The dictionary, warm coat handshake

Harriet “Pepi” Noble

By Harriet “Pepi” Noble, a member of the Rotary Club of Mechanicville, New York, USA

There’s something about the nip in October’s air that gets me to thinking about two of my favorite organizations: The Dictionary Project and Operation Warm. With much in common including dedication to their core values, environmental concerns and furthering the health and education of children, I love telling their stories.

This is my ninth year working with The Dictionary Project through my Rotary club donating dictionaries to every third-grader in each of our four area schools. This has become a legacy project since we are now meeting the brothers and sisters of our original group of third-graders.

Sometimes we are asked if online dictionaries have replaced the need for a paperback dictionary. If you ever saw a little girl kiss her brand new dictionary you have your answer. Although online resources have their place, third-graders typically do not have their own computers; in school they share and at home they may not rank high on the need to use the family computer. When you are writing a friendly letter for homework or completing a reading assignment and you need to look up a word, it’s easy to pull out your very own dictionary from your backpack rather than wait for computer time. As The Dictionary Project says “Dictionaries are a necessity.”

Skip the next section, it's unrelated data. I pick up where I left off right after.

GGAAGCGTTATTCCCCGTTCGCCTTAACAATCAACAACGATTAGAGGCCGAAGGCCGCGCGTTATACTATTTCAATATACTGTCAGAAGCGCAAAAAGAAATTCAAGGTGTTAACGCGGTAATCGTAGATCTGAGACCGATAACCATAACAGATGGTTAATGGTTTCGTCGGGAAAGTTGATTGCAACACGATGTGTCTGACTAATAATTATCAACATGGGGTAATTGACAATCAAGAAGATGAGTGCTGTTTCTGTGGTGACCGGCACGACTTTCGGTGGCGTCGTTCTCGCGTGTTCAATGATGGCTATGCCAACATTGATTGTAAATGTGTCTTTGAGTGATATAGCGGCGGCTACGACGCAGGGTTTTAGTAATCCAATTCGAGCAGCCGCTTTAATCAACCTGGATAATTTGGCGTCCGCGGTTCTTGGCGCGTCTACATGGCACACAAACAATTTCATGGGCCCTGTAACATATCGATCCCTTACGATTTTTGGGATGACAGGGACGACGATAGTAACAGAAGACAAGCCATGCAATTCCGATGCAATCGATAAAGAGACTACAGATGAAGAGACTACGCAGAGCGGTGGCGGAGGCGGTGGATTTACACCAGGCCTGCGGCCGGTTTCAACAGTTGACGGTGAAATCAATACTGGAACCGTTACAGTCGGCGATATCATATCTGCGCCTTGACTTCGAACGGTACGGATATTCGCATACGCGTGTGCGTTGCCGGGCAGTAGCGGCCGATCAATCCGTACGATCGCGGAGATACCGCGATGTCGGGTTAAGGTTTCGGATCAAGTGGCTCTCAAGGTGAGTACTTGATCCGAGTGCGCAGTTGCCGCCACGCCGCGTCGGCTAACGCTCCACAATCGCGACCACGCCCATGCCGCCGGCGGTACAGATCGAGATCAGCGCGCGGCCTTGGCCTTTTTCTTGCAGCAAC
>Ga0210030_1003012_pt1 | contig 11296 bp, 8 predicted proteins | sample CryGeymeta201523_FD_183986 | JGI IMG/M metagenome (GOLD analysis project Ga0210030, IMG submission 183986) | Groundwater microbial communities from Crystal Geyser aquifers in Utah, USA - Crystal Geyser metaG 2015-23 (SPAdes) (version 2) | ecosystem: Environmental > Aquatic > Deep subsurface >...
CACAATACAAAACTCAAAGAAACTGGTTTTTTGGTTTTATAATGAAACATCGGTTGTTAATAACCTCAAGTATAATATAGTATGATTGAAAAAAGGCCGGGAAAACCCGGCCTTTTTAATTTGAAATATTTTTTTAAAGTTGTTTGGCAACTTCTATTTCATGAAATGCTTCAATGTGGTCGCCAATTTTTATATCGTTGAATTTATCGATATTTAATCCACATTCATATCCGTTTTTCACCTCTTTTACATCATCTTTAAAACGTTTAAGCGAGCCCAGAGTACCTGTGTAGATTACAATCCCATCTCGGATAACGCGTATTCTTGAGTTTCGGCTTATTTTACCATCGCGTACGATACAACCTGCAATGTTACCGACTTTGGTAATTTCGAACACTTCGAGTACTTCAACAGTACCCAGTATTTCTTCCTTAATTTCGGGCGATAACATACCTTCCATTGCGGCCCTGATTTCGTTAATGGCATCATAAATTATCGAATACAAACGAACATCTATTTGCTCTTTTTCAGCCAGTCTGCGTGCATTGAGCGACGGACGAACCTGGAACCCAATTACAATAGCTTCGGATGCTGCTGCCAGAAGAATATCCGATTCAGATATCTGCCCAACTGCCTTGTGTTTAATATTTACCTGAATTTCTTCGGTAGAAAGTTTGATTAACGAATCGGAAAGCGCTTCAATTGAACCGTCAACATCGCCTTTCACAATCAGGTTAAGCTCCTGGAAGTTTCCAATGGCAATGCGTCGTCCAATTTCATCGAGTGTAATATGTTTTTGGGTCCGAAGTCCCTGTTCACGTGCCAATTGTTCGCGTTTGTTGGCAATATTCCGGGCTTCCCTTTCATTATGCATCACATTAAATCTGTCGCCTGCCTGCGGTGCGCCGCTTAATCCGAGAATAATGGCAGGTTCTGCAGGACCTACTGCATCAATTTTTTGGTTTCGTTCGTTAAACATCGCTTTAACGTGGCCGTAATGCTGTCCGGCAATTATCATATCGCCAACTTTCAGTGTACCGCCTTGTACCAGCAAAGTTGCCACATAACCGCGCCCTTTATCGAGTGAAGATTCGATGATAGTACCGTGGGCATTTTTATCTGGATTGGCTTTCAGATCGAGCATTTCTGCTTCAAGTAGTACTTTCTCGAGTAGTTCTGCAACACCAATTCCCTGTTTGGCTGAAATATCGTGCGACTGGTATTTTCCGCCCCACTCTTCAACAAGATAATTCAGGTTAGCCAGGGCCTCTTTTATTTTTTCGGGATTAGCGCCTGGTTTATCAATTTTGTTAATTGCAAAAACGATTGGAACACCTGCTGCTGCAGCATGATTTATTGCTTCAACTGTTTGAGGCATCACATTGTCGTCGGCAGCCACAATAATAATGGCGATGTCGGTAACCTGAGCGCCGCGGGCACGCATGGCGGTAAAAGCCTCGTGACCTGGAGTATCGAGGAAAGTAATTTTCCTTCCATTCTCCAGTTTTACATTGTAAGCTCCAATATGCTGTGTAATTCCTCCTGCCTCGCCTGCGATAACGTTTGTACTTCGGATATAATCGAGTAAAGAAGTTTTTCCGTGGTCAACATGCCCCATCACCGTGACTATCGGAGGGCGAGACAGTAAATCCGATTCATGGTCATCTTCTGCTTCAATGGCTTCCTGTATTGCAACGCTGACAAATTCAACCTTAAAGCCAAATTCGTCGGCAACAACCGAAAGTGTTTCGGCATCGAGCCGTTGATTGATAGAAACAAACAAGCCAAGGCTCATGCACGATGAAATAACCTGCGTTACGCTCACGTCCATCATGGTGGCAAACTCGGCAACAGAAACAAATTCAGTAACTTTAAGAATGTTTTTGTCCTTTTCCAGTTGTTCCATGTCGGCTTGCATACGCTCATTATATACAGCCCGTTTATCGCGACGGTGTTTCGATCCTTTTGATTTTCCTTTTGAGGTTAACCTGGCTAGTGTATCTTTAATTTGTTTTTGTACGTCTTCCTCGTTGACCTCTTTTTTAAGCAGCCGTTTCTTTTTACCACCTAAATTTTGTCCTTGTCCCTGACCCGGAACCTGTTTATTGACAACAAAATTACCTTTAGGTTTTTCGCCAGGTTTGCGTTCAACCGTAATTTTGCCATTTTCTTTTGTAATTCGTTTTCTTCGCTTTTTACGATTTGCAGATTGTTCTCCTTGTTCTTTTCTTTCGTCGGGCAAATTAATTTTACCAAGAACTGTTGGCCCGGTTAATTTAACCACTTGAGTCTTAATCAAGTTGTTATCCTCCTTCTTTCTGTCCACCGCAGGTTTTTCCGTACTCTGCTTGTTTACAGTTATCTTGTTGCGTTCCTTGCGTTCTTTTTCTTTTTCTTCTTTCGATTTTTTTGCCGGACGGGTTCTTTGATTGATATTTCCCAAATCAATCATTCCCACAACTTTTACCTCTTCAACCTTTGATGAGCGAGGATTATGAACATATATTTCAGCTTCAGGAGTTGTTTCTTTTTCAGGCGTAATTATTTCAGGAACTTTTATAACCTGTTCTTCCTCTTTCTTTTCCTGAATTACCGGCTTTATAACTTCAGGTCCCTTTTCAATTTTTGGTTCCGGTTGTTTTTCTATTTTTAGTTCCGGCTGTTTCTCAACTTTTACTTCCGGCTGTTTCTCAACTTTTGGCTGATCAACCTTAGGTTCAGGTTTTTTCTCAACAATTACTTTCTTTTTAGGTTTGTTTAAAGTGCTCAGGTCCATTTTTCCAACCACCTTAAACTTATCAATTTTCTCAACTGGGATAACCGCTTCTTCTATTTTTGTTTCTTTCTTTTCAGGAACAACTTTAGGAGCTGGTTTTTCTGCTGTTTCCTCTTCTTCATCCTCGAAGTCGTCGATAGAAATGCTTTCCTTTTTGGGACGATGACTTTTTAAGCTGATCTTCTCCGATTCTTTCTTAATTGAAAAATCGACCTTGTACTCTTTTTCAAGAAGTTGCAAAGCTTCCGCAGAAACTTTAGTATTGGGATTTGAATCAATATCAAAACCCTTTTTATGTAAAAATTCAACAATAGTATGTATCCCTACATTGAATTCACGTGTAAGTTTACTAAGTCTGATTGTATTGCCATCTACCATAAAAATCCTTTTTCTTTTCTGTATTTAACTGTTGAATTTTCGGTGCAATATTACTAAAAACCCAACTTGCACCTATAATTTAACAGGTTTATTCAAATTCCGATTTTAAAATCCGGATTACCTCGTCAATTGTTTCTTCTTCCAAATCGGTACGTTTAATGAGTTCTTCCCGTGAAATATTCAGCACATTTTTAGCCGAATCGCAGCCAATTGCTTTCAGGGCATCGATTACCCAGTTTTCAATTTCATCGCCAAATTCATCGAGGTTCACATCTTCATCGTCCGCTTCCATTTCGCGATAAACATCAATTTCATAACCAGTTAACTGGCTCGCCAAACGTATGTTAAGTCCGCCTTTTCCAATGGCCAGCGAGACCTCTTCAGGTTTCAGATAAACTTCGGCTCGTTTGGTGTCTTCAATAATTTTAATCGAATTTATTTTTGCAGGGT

This is my fourth year working with Operation Warm, again with my Rotary Club, providing high quality, new, warm winter coats to children at risk in our communities. They believe, deeply, that a new winter coat enhances a child’s well-being and self-esteem while making it easier to go to school every day particularly when it’s freezing cold. Founded in 1998, they have provided over one million coats to children in the United States.

So why is this a handshake? If a child has a warm coat chances are she will attend school and it is a fact that with better attendance children learn more and learn faster. If they also have a dictionary as a resource, chances are they read at a higher level with more understanding.

Consider a statistic from Jeff McQuillan’s research in the late 1990s – one million children drop out of school every year costing our nation over $240 billion in lost earning, tax revenue, and social services expenditures. It seems to me a new coat and a dictionary are a small price to pay to keep our children in school.

Originally published on A Noble Purpose. Harriet Noble is a past governor of District 7190 (New York, USA)

Source: Rotary Voices

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